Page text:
Transfer Factor

Health Care Professional Information

Scientific Name
Transfer Factor
Clinical Summary

Transfer factors are a complex group of more than 200 highly polar, hydrophilic, low molecular weight (less than 12,000 Daltons) proteins produced in small quantities by lymphoid cells (1). Their precise molecular structure has not been determined. They carry with them the parent lymphocyte's delayed-type hypersensitivity and cell-mediated immunity and pass it along to non-immune recipients, and appear to function across species. Transfer factors can be extracted from human or animal white blood cells, cloned lymphocytes grown in vitro, colostrum, and egg yolk. They appear to be well tolerated and in clinical settings have shown some signs of efficacy in treatment of herpes (2), acute infection in children (3), chronic fatigue syndrome (4), and Candidiasis (5). One study showed effectiveness in increasing white blood cells, CD8 lymphocytes and interleukin 2 levels among patients with HIV (6). Transfer factors are ineffective in treating hepatitis (7), multiple sclerosis (8), extrinsic bronchial asthma (9), human warts (10), juvenile rheumatoid arthritis (29), and acne vulgaris (11).
Studies have shown transfer factors ineffective in treating malignant melanoma (12), nasopharyngeal carcinoma (13), bronchogenic carcinoma (14), Hodgkin's disease (15), osteogenic sarcoma (16), and mycosis fungoides (17). In rats, transfer factors were shown to reduce tumor size and increase peripheral blood T-lymphocyte counts (21). Transfer factors show signs of effectiveness in increasing survival rates among patients with Stage I adenocarcinoma of the lung (18) and Stage I cervical cancer (19), but further research is warranted. In a study of children with leukemia, immunization with transfer factors conferred protection against varicella-zoster infection (20).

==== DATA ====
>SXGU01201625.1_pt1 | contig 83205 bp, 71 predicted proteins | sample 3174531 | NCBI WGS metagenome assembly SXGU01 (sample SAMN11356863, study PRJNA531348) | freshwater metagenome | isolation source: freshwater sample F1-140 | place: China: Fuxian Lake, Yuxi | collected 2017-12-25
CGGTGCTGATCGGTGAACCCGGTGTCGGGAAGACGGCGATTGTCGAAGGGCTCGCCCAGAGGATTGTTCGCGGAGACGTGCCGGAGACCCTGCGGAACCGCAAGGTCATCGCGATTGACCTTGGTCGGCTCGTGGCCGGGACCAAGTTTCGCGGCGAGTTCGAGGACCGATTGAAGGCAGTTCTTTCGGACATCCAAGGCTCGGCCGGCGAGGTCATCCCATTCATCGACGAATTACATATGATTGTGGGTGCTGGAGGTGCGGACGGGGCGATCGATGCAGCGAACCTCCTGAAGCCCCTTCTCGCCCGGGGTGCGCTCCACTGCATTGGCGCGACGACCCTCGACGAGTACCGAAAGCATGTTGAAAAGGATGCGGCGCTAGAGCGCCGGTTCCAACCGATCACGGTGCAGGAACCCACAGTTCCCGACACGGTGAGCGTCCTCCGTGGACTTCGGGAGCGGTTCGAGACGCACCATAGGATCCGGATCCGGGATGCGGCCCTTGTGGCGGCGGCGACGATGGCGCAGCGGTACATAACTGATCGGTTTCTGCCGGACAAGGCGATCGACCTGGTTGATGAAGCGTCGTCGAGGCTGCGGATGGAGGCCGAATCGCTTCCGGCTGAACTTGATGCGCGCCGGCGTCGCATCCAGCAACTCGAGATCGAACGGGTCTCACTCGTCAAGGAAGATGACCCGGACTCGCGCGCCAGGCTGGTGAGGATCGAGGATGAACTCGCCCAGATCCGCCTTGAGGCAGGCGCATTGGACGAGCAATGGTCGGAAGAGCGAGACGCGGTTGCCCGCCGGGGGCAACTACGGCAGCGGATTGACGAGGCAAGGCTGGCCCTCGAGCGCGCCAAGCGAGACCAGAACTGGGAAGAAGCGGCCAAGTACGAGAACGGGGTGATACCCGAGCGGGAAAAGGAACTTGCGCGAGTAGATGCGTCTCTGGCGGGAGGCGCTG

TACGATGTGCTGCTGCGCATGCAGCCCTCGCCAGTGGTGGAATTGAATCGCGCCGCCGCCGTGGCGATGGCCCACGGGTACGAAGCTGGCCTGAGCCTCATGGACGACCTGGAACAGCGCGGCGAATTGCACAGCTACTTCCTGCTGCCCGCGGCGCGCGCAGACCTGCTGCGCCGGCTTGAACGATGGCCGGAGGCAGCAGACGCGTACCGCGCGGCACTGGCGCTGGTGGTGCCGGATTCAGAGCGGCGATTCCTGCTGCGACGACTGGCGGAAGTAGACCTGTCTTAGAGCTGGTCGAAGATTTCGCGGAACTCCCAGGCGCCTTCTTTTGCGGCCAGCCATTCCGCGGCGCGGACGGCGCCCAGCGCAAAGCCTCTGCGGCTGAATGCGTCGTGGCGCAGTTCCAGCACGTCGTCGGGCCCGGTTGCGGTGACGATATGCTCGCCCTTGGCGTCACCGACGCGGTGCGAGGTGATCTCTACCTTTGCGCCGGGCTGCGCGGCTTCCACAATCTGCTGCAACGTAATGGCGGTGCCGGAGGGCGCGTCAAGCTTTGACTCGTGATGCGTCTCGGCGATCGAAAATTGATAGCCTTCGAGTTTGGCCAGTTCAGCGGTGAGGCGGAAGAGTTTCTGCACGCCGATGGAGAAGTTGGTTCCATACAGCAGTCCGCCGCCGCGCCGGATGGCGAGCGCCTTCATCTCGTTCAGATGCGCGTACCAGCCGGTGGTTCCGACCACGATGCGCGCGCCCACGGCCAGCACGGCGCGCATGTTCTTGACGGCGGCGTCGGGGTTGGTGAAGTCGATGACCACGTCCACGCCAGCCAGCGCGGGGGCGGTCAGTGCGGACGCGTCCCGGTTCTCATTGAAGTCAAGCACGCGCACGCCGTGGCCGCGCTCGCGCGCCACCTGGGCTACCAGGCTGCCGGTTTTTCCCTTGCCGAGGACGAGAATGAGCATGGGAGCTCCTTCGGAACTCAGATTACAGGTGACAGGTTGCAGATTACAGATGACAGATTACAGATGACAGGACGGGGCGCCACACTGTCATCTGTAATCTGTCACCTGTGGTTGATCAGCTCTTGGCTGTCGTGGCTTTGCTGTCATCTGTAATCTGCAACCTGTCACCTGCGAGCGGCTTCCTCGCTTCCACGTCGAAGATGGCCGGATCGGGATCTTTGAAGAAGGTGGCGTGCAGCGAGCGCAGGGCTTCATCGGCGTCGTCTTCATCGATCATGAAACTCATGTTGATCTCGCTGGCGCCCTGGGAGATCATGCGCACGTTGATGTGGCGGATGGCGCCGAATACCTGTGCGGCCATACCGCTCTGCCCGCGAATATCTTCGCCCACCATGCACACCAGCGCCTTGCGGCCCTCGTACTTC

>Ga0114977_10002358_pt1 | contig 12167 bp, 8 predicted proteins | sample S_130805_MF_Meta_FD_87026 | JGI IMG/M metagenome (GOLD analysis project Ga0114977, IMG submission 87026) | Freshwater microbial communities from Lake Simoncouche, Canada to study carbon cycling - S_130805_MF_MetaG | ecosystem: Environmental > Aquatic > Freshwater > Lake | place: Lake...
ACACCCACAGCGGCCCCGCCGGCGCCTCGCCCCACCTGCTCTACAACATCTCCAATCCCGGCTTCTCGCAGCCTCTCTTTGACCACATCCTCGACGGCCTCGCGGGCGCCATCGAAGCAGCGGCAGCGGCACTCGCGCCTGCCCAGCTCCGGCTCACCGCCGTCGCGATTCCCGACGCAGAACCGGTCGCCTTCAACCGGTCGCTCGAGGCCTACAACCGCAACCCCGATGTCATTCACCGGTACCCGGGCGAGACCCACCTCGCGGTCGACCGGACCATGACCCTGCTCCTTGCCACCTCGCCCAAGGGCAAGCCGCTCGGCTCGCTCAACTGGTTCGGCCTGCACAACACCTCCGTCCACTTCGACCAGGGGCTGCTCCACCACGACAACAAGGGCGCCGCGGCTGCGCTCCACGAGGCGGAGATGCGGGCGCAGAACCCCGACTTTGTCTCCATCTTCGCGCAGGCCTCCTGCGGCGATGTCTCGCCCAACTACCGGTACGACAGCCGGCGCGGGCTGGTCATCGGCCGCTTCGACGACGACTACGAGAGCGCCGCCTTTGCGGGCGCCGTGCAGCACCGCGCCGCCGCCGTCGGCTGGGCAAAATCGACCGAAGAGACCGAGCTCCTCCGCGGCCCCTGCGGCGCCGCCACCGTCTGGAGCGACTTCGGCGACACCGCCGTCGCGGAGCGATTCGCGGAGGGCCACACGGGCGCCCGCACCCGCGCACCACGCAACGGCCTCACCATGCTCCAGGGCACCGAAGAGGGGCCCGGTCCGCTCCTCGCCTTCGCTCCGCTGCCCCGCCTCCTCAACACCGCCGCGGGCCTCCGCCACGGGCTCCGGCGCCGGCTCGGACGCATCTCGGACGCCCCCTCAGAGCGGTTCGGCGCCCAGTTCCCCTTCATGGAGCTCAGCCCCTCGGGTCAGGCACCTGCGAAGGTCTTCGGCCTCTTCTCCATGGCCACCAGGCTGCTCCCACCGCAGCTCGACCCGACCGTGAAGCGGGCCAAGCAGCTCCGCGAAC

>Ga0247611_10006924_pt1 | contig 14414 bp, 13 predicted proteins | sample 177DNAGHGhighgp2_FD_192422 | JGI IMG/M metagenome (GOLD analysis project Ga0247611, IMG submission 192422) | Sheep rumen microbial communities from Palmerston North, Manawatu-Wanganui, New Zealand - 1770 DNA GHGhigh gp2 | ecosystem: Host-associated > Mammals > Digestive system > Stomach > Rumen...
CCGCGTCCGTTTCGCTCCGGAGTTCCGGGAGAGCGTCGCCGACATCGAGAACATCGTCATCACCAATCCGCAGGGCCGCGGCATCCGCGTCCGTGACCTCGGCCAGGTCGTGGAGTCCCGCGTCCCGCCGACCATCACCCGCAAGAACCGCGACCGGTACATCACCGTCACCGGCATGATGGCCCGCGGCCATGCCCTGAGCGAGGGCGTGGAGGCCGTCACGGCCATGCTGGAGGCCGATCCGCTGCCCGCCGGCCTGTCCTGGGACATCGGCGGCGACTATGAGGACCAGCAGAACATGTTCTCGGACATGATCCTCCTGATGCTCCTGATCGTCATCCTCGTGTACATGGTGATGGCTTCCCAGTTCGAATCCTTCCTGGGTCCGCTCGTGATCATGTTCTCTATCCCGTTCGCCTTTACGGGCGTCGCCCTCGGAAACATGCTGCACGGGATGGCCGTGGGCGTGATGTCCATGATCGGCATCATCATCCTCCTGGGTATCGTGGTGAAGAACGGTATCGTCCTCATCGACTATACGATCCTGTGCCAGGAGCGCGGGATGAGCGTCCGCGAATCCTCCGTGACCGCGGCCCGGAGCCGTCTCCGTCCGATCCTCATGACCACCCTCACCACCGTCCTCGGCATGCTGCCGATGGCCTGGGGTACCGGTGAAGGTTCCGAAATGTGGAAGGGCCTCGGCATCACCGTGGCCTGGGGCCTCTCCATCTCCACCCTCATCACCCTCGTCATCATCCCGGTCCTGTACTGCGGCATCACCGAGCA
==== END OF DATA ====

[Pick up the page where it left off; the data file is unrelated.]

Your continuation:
Overall, there is a paucity of large randomized controlled clinical trials, and a need for further research into the effectiveness of transfer factors.

Purported Uses
  • Cancer
  • Multiple sclerosis
  • HIV/AIDS
  • Herpes and Epstein-Barr virus
  • Hepatitis
  • Asthma
  • Chronic fatigue syndrome
  • Nonbacterial recurrent cystitis
  • Candidiasis
  • Acne vulgaris
  • Warts
Mechanism of Action

Though the exact mechanisms of transfer factors remain unknown, they contain many molecules, some of which act in an antigen-specific manner, while others have been shown to have immunomodulating capabilities (1). Human leukocyte dialysates (DLE) contain low molecular peptides that were characterized in the late 1980s as amino terminal ends of enkephalins. A low molecular weight sub fraction derived from DLE, IMREG-1, has been shown to enhance cell mediated immunity (22). In vitro studies have shown that both cells murine recipients and humans treated for herpes zoster virus infection secrete gamma-interferon in response to transfer factors (23). Studies have also suggested that production of transfer factors, but not the immunologic activities, is regulated by immune response (Ir) genes. (24).

Pharmacokinetics

It is not clear if transfer factors are absorbed following oral consumption. According to a study done in mice, both oral and parenteral administration of transfer factors was equally effective (25).

Warnings

In 2004, the FDA issued a warning to the 4Life Research Company, marketers of the products “4Life Transfer Factor GluCoach,” “BioGenistein Plus,” and “Transfer Factor ReCall” (26). It found the company to be in violation of the Federal Food, Drug and Cosmetic Act, which prohibits the makers of dietary supplements from marketing them as a means of preventing, diagnosing, mitigating, and treating or curing disease.

Another major concern is contamination of transfer factors isolated from cattle that have bovine spongiform encephalopathy (BSE). The BSE causing prions can accumulate in the brain and damage nerve cells.

Adverse Reactions
  • Reported: Fever; tenderness, pain and swelling when injected. (8)(12)(27)(28)
Literature Summary and Critique

Goldenburg GJ, et al. Cooperative trial of immunotherapy for nasopharyngeal carcinoma with transfer factor from donors with Epstein-Barr virus antibody activity. Cancer Treat Rep 1985; 69(7-8): 761-7.
A prospective randomized double-blind trial evaluated the effect of immunotherapy with transfer factor as an adjunct to radiotherapy of patients with Stage III nasopharyngeal carcinoma (NPC). One hundred patients were randomized to receive either radiotherapy alone or radiotherapy along with an 18-month course of transfer factor immunotherapy. Patients were followed for at least five years, and no significant difference in disease-free survival or survival was noted between the two groups.

Fujisawa T, et al. Randomized controlled trial of transfer factor immunochemotherapy as an adjunct to surgical treatment for primary adenocarcinoma of the lung. Jpn J Surg 1984; 14(6): 452-8.